Baroness Suttie writes: All governments must act on tuberculosis threat

December 15, 2014 3:54 PM
Originally published by UK Liberal Democrats

Like all 13 or 14 year olds of my generation in the UK I had my BCG vaccination while I was at High School. I remember that we all compared our scars for months afterwards. We believed at that time that TB - like smallpox - could be eradicated from our society.

TB, or consumption, was supposed to be an illness of poverty of times gone by. In Victorian Britain it was known as 'the silent killer' and as many as one in four deaths was attributable to TB. So high was the TB death rate, in fact, that TB has been estimated to have killed more people than any other infectious disease in human history.

Last Thursday I instigated a short debate in the House of Lords on what the Government is doing to reduce rates of TB in the UK. Baroness Sarah Ludford also spoke in the debate and focussed on the particularly high incidence of TB in London and Baroness Judith Jolly replied for the Government.

While great progress has been made against the disease in the West, globally, TB is as deadly as ever. The latest estimates from the World Health Organisation are that the disease kills 1.5million people every year. To put it into context, TB kills nearly as many people every single day as have died from Ebola since March.

London is regarded as the TB capital of Western Europe, with some parts of the capital having rates equal to those in sub-Saharan Africa. The BCG, the vaccine with which we are all so familiar, provides far less protection that many think and offers very little protection at all to adults.

TB is infectious and airborne. When patients start treatment they become less infectious. If there is a delay in diagnosis, they remain infectious for longer, allowing the disease to progress and develop more severe symptoms and so exposing others to the risk of transmission. So the first thing we must tackle is delayed diagnosis.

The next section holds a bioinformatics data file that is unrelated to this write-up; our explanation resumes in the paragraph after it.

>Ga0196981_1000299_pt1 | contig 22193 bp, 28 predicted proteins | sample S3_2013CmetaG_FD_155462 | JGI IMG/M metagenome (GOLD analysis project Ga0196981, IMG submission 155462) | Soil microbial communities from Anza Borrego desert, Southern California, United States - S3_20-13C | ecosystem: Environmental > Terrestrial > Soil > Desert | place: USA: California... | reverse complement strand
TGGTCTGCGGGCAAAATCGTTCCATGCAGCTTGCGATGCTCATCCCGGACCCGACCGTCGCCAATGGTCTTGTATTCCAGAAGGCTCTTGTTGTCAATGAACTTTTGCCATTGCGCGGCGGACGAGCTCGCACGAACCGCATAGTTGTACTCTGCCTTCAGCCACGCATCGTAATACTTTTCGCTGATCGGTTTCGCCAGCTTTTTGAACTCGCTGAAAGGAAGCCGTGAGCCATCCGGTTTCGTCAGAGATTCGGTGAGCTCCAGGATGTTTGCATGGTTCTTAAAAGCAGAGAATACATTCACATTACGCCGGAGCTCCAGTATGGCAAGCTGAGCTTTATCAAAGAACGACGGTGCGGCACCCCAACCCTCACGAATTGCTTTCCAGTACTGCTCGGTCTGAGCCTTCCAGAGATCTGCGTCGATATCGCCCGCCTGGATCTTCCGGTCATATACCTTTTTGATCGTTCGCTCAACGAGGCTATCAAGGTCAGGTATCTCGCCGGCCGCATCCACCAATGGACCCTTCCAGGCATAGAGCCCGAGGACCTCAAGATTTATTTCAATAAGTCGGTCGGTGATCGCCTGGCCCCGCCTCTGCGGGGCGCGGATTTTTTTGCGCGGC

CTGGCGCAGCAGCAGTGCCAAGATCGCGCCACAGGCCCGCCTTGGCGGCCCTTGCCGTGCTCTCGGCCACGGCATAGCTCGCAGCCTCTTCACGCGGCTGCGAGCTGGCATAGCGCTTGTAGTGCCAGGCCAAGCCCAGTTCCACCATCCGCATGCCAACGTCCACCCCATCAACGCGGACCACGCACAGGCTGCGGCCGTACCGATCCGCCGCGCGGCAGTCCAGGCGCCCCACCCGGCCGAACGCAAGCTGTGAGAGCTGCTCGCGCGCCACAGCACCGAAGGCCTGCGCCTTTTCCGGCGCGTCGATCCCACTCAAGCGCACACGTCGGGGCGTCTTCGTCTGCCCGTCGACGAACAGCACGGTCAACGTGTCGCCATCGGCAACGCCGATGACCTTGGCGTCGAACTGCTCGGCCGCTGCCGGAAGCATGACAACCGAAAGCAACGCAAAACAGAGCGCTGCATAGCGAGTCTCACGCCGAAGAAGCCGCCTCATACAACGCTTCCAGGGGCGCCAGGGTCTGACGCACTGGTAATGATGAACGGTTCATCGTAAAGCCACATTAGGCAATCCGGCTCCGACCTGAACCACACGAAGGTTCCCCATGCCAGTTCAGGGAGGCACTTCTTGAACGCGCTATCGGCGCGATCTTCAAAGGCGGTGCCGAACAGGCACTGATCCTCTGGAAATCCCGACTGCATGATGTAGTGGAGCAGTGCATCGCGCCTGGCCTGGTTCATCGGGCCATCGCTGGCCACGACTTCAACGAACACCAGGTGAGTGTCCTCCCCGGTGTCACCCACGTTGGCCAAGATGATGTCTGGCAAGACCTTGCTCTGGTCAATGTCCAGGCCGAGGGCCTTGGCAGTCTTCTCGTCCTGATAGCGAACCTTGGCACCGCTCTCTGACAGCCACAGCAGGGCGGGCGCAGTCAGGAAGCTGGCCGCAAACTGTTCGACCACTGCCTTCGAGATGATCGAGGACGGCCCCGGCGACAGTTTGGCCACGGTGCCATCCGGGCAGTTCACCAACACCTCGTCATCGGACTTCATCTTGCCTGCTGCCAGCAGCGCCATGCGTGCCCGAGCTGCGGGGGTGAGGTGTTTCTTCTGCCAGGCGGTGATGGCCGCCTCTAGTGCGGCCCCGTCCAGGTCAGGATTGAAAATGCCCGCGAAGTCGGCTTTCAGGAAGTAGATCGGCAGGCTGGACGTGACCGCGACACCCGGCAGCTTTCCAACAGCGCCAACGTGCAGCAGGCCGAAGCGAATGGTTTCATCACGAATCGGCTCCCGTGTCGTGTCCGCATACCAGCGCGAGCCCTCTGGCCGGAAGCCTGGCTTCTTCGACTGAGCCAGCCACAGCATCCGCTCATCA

I am pleased that Public Health England and NHS England have, together with a number of other stakeholders, drawn up a Collaborative TB Strategy for England. This Strategy acknowledges that:

"An additional factor that frequently delays diagnosis is the lack of TB awareness among health professionals and appropriate training among social care staff."

In short, it is a problem that high-risk populations as well as many health care professionals currently are insufficiently well informed about TB.

Last Thursday the first report from Jim O'Neill's AMR (Anti-Microbial Resistance) Commission was published. His Commission has been set up to look into the dangers of drug resistant infections, or "superbugs". The report estimated that anti-microbial resistance could cost the world economy $100 trillion over the next thirty-five years and cited TB as a major driver of that cost. In this context it is no overstatement to say that MDR-TB is a threat to social and economic well-being across the world.

Every time I have spoken to a TB patient or a healthcare professional, the conversation turns to the terrible treatment burden and the awful side-effects. Patients have told me of the risk of losing their hearing, or blindness, liver damage, and suicidal urges. Health care experts have explained the very real dilemma of having to put a MDR-TB patient on treatment, knowing the misery that the drugs can bring.

In the 21st century it is simply unacceptable that a patient should face the choice between a disease that could kill them, and a treatment that could leave them permanently disabled.

I am proud that the UK government is the second biggest public funder in global health R&D in the world. The concordat between DFID and the Medical Research Council is practically unique among the developed world. Yet there is much more that can and should be done.

At the root of our global failure to develop new TB drugs and vaccines and is a simple truth: people who suffer from TB are usually poor and do not offer a market of sufficient scale to incentivise pharmaceutical companies to invest in R&D. Or, to put it more crudely, the commercial market model has failed TB patients.

In the face of this market failure, governments must act. The UK government could do even more than it currently does. We need to reclaim that thought-leadership and work with leading donors around the world to drive a new global consensus on overcoming the market failure in R&D for global health.

The response to the global HIV epidemic has been one of the greatest examples of the world responding to a global health threat. And Ebola has gripped the attention of the world's media, and rightly so. If politicians, if the media, if governments continue to be largely silent as TB kills millions every year we will never be rid of the disease, not in the UK, and certainly not all around the world.